Ethanol yields from C4 sugar crops, such as sugarcane and sweet sorghum (around 8 000 L/ha), exceed the ethanol yields from starch from grain crops (Table 1). Ethanol yields from starch from corn starch is in the order of 1 140 L/ha (Lee and Bressan 2006) to 4 180 L/ha (Balat and Balat 2009; Goldenberg and Guardabassi 2010). Ethanol yields from wheat starch are in the order of 1 075–1 730 L/ha (Balat and Balat 2009). Furthermore, food grain must be prioritized for human consumption rather than fuel production.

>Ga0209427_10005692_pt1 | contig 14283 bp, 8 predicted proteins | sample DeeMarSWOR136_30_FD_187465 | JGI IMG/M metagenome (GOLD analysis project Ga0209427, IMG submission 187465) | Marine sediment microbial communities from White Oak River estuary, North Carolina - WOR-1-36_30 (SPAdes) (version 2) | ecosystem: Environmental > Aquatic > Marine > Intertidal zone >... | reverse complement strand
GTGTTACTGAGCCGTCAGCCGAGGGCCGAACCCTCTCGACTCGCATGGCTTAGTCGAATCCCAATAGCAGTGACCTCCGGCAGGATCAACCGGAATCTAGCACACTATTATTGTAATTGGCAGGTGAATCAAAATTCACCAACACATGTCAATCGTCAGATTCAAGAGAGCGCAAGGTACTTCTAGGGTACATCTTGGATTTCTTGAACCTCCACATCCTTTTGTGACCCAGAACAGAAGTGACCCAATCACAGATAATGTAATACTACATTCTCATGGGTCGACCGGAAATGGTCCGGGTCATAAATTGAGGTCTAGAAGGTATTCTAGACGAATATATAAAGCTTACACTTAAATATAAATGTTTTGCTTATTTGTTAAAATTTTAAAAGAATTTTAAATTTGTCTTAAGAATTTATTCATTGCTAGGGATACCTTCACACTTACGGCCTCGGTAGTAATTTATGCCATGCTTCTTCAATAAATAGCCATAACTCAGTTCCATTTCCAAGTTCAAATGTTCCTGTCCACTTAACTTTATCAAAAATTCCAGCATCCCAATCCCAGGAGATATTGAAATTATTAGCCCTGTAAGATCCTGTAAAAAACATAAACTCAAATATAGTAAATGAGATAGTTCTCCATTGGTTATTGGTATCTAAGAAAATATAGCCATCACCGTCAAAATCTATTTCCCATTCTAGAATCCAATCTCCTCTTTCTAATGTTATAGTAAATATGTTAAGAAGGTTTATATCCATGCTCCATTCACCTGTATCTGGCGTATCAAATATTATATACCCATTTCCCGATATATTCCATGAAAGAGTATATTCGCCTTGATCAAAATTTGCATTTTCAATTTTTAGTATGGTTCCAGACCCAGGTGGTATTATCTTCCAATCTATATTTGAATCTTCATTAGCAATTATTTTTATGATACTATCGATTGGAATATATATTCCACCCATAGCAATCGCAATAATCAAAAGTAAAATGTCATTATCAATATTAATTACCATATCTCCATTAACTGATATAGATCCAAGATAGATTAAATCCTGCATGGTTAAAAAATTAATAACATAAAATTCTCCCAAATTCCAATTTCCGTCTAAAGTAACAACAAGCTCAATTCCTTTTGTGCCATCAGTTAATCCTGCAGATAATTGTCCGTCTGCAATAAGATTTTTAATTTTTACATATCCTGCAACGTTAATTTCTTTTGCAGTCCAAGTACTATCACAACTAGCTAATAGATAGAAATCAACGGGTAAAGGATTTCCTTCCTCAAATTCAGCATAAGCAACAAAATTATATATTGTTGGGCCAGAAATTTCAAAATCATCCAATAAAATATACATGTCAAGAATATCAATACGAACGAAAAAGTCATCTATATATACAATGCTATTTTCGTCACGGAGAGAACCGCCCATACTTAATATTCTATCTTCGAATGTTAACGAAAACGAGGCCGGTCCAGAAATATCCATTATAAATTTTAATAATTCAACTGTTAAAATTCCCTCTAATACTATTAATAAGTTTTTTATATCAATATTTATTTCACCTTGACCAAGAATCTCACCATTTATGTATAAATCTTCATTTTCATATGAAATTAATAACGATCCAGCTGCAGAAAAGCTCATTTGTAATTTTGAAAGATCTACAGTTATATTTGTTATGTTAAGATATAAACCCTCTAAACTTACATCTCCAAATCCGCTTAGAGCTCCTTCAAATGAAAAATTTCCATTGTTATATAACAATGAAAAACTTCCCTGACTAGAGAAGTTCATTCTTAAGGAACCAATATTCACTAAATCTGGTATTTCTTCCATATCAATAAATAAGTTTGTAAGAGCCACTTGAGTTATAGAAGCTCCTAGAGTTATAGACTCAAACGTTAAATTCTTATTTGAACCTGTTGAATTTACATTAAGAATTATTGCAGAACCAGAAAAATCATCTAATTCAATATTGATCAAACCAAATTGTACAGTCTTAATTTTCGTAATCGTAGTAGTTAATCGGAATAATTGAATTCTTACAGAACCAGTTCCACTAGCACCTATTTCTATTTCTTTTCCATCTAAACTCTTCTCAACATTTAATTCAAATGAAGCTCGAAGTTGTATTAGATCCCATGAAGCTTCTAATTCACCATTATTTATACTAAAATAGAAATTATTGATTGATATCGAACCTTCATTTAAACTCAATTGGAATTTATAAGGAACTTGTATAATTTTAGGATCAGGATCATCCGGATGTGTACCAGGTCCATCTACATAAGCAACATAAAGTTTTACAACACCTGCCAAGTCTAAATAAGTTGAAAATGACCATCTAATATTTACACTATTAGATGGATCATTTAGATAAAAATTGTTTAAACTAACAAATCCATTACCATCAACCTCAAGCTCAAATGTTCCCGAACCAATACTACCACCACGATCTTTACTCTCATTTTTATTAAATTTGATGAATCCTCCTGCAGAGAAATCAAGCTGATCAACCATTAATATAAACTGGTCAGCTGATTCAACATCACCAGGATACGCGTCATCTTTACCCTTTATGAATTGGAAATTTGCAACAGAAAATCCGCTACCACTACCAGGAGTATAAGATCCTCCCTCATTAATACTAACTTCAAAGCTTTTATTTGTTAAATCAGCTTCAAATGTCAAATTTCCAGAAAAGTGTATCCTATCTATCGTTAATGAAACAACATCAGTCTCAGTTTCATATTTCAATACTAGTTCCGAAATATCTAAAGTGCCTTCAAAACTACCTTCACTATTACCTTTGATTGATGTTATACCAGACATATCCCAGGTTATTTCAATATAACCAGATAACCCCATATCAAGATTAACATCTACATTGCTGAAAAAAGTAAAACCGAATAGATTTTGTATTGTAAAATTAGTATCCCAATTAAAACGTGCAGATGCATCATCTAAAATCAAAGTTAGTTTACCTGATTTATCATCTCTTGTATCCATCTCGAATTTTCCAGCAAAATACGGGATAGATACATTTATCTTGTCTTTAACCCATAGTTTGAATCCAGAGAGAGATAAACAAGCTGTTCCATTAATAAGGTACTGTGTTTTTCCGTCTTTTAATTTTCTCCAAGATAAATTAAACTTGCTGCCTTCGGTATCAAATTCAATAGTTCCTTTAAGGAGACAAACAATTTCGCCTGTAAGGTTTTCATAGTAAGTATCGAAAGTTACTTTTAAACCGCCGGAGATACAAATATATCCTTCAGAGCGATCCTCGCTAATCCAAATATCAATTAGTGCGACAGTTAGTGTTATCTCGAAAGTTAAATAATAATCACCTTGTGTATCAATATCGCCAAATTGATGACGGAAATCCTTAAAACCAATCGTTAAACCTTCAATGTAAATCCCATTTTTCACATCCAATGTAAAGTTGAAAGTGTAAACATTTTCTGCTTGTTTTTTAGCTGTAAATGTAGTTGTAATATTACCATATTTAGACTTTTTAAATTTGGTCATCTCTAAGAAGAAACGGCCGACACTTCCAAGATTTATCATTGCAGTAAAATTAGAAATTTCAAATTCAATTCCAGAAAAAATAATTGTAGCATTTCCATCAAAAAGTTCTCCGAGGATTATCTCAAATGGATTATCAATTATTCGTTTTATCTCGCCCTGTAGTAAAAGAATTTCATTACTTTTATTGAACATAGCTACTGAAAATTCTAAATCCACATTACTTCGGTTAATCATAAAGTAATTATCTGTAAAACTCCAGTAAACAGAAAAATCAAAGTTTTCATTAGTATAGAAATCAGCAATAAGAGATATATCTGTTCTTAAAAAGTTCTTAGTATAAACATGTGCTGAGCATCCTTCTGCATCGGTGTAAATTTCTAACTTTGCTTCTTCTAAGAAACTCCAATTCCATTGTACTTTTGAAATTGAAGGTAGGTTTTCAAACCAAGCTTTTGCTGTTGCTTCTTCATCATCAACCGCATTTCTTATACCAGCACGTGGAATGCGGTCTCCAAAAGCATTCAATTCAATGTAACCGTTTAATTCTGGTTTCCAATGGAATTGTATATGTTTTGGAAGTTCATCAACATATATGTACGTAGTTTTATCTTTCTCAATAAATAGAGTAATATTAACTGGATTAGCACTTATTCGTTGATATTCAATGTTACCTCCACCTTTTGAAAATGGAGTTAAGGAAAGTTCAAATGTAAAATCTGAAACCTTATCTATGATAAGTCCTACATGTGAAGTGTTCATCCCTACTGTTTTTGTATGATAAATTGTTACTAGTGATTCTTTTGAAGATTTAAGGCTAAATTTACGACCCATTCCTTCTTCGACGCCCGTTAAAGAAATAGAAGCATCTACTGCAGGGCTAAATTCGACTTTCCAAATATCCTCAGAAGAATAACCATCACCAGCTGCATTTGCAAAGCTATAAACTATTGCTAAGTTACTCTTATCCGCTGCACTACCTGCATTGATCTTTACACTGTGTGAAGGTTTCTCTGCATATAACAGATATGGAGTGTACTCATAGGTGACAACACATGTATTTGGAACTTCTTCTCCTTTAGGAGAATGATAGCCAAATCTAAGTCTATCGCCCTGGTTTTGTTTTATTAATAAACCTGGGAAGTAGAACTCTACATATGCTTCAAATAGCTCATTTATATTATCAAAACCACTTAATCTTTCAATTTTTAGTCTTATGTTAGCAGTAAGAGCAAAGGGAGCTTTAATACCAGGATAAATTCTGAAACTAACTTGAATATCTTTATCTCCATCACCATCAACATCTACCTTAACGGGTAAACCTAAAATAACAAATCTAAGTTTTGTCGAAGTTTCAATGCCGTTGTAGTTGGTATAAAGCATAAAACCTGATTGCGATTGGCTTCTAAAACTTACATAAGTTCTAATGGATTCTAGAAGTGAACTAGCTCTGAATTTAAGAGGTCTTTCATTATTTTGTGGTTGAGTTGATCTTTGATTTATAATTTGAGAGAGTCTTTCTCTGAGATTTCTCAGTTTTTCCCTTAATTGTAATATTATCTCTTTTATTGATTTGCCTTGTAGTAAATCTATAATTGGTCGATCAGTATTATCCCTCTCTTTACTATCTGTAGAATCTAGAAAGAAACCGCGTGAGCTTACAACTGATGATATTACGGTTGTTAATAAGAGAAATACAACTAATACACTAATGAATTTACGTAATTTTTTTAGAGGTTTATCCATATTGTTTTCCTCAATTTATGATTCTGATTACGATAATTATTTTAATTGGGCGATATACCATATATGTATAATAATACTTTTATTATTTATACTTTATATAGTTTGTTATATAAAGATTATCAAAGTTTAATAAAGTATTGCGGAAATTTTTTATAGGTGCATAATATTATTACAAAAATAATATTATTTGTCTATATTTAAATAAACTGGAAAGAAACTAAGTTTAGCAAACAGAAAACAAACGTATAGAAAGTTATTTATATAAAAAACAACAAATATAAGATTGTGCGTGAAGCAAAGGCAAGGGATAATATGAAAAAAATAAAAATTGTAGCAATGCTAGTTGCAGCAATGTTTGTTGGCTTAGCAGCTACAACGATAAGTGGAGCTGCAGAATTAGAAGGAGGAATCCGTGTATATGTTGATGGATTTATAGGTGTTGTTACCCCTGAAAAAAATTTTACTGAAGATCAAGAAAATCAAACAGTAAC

Sweet sorghum has such high levels of sugar in the stems that ground, fresh or dry stem may be fermented directly; referred to as solid state fermentation. This process has been shown to yield 7.9 g of ethanol per 100 g of fresh stalks (100 L ethanol per tonne of stalks, where 0.46 g ethanol was generated per g sugar), which is 90% of the theoretical yield (Yu et al. 2008). The maximum theoretical yield from fermentation is 0.51 g of ethanol per gram of glucose. Solid state ethanol production can also overcome problems with the short shelf life of high-sugar biomass, as dry stem tissue can be stored for up to eight months (Shen and Liu 2009). Sweet sorghum biomass has also been used to generate hydrogen and methane; Antonopoulou et al. (2008) suggest sweet sorghum as an ideal substrate as they demonstrated anaerobic digestion of sorghum residues may generate 10.4 L H2/Kg sweet sorghum, and yields of 78 L of methane/Kg of sweet sorghum residue.